By Jennifer Smith
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Questions over Chinese labor practices are weaving their way into major Western supply chains. Factories that produce goods found in Gap Inc., Adidas AG and Kraft Heinz Co. products are filling up with workers from training programs tied to China's campaign to forcibly assimilate its Muslim population, WSJ's Eva Dou and Chao Deng report. The compulsory programs sending workers to textile and food plants in the northwest region of Xinjiang include political indoctrination and could violate corporate policies requiring suppliers to maintain responsible workplace conditions. The labor issues highlight the opacity of complex apparel and food supply chains. Some companies apparently weren't aware of links to subcontractors in Xinjiang, where boosting manufacturing jobs is a key element of China's crackdown. Campbell Soup Co. and Kraft say tomato paste from Xinjiang accounts for a fraction of their worldwide supply, while apparel makers are looking more closely at suppliers there.
Inventory is piling up at Walmart Inc. The retail behemoth's lean supply chain is being tested as it amasses more goods to win market amid the collapse of some store operators and to speed up online delivery, the WSJ's Sarah Nassauer reports. Inventory jumped 5.9% in the first quarter as Walmart loaded up on patio furniture and bought more toys and shoes to fill gaps left by as Toys "R" Us and Payless ShoeSource Inc. The retailer is also putting more inventory at e-commerce fulfillment centers that are the linchpin of its plan to expand free next-day shipping. U.S.-China trade tensions also played a role, as Walmart pulled some imports forward ahead of rising tariffs. Carrying more inventory can add costs, but Walmart's U.S. operating income grew 5.5% in the first quarter as transport costs moderated and online sales margins improved.
ECONOMY & TRADE
U.S. export restrictions against China's Huawei Technologies Co. could send shockwaves through Silicon Valley supply chains. The Commerce Department's decision to impose licensing requirements on firms that supply U.S. technology to the Chinese telecom giant threatens Huawei's access to advanced components and could hurt foreign suppliers who deal in U.S. parts, the WSJ's Dan Strumpf, Yoko Kubota and Wenxin Fan report. Huawei is the world's leading telecom-gear supplier and has been stockpiling inventories to guard against such disruptions. Last year it bought some $11 billion in U.S. components from suppliers including Qualcomm Inc., Intel Corp. and Oracle Corp. But the Shenzhen-based company is also working to reduce its reliance on U.S. suppliers, making more of its own advanced chips and other technology. Huawei suppliers may have to wait weeks or months for approvals--assuming U.S. regulators grant any licenses at all.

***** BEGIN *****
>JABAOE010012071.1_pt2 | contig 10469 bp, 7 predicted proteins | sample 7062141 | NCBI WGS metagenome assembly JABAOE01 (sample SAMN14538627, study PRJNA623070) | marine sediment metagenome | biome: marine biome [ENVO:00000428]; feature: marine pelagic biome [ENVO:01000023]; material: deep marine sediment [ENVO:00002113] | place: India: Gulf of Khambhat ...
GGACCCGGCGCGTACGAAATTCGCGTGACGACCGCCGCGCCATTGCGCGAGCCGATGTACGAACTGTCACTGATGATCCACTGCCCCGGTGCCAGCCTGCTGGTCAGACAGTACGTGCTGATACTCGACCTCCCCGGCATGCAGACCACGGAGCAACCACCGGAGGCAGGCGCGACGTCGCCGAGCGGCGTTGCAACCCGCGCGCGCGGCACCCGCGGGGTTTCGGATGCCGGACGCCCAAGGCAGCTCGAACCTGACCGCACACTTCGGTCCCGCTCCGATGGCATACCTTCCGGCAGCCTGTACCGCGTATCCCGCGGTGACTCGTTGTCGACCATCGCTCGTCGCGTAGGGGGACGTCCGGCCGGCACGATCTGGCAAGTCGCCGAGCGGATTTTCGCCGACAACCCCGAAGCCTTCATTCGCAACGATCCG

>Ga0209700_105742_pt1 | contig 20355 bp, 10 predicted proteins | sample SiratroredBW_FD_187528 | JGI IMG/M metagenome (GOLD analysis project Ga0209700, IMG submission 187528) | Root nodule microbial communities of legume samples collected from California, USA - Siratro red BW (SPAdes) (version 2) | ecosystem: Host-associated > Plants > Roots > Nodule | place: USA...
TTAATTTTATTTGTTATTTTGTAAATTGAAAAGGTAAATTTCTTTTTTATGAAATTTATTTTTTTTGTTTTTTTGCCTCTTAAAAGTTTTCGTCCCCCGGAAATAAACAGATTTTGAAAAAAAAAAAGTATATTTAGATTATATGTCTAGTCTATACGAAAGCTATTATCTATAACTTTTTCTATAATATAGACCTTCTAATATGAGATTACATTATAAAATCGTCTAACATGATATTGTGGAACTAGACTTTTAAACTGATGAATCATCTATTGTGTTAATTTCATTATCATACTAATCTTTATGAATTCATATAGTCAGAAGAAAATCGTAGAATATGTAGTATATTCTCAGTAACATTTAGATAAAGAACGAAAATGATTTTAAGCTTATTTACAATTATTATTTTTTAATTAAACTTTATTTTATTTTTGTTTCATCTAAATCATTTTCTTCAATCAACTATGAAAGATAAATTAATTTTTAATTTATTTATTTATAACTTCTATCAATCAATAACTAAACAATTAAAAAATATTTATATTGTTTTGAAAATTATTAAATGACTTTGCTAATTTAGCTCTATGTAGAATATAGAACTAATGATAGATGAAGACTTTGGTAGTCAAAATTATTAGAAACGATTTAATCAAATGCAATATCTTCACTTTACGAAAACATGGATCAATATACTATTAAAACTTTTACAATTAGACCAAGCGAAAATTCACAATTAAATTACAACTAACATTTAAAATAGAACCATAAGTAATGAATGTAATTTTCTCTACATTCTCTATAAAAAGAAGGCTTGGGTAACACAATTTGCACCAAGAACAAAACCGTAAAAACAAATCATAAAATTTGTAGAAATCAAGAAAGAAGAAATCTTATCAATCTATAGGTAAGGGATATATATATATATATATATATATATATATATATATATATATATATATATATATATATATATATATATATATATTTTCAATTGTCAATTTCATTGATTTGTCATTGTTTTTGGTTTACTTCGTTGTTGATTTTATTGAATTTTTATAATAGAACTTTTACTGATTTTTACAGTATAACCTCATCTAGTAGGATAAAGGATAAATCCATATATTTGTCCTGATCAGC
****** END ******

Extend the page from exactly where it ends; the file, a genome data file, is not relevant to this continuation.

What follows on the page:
Soybeans may be the next casualty in Canada's geopolitical dispute with China. Chinese customs authorities are delaying inspections of Canadian soybean imports and casting a wider net that could undercut the country's agriculture sector, the WSJ's Paul Vieira writes, as relations between the two countries fray in the wake of Canada's decision to arrest a senior Huawei executive. China revoked import licenses for Canadian canola seeds in March, and on Thursday formally arrested two Canadian citizens on espionage charges. Moves to limit soybean imports could jeopardize some $743 million in annual sales to China, the top export market for Canada's soybean growers. Canadian officials say they haven't received a noncompliance notice from China relating to soybeans. But a lobbying group representing Canadian growers highlighted the increased risks and urged members to be on the lookout for enhanced testing.
IN OTHER NEWS
U.S. housing starts rose 5.7% in April. (WSJ)
Amazon.com Inc. became the largest investor in British food-delivery company Deliveroo as part of $575 million funding round. (WSJ)
Defunct New England Motor Freight Inc. is preparing to sell thousands of semi-tractors and trailers in the largest bankruptcy auction of its kind. (WSJ)
The price of iron ore surged to a five-year high, buoyed by mine closures in Brazil and strong demand for steel in China. (WSJ)
Iron-ore giant Vale SA warned authorities it faces another potential tailings-dam burst. (WSJ)
Six more states are suing Purdue Pharma LP over its alleged role in fueling the opioid epidemic. (WSJ)
Malaysia's economic growth slowed in the first quarter as U.S.-China trade tensions took a toll on exports. (Nikkei Asian Review)
First-quarter profit at South Korea's Daewoo Shipbuilding & Marine Engineering fell 14% on declining sales. (Lloyd's List)
Container ship lessor Seaspan Corp. sealed a $1 billion financing program that could be used in part to buy new vessels. (Lloyd's List)
A.P. Moller-Maersk A/S is integrating warehousing and other landside activities at APM Terminals into Maersk LIne. (Journal of Commerce)
China's Dalian Shipbuilding Industry Co. may start building large liquefied natural gas carriers. (Splash 247)
Infrastructure conglomerate Adani Group will invest $290 million to develop a container terminal along Myanmar's Yangon River. (The Hindu)
Deutsche Post AG's DHL Express and Chinese drone-maker EHang are testing airborne delivery in Guangzhou. (Air Cargo World)
A Nevada developer is building a 558,000-square-foot warehouse complex in the Lehigh Valley area. (Allentown Morning Call)
Cargo thefts in the U.S. increased 25% by volume in the first quarter. (Commercial Carrier Journal)
Paul Page is editor of WSJ Logistics Report. Follow the WSJ Logistics Report team at: @PaulPage , @jensmithWSJ and @CostasParis. Follow the WSJ Logistics Report on Twitter at @WSJLogistics.
Write to Jennifer Smith at email@example.com
(END) Dow Jones Newswires
May 17, 2019 10:49 ET (14:49 GMT)
Copyright (c) 2019 Dow Jones & Company, Inc.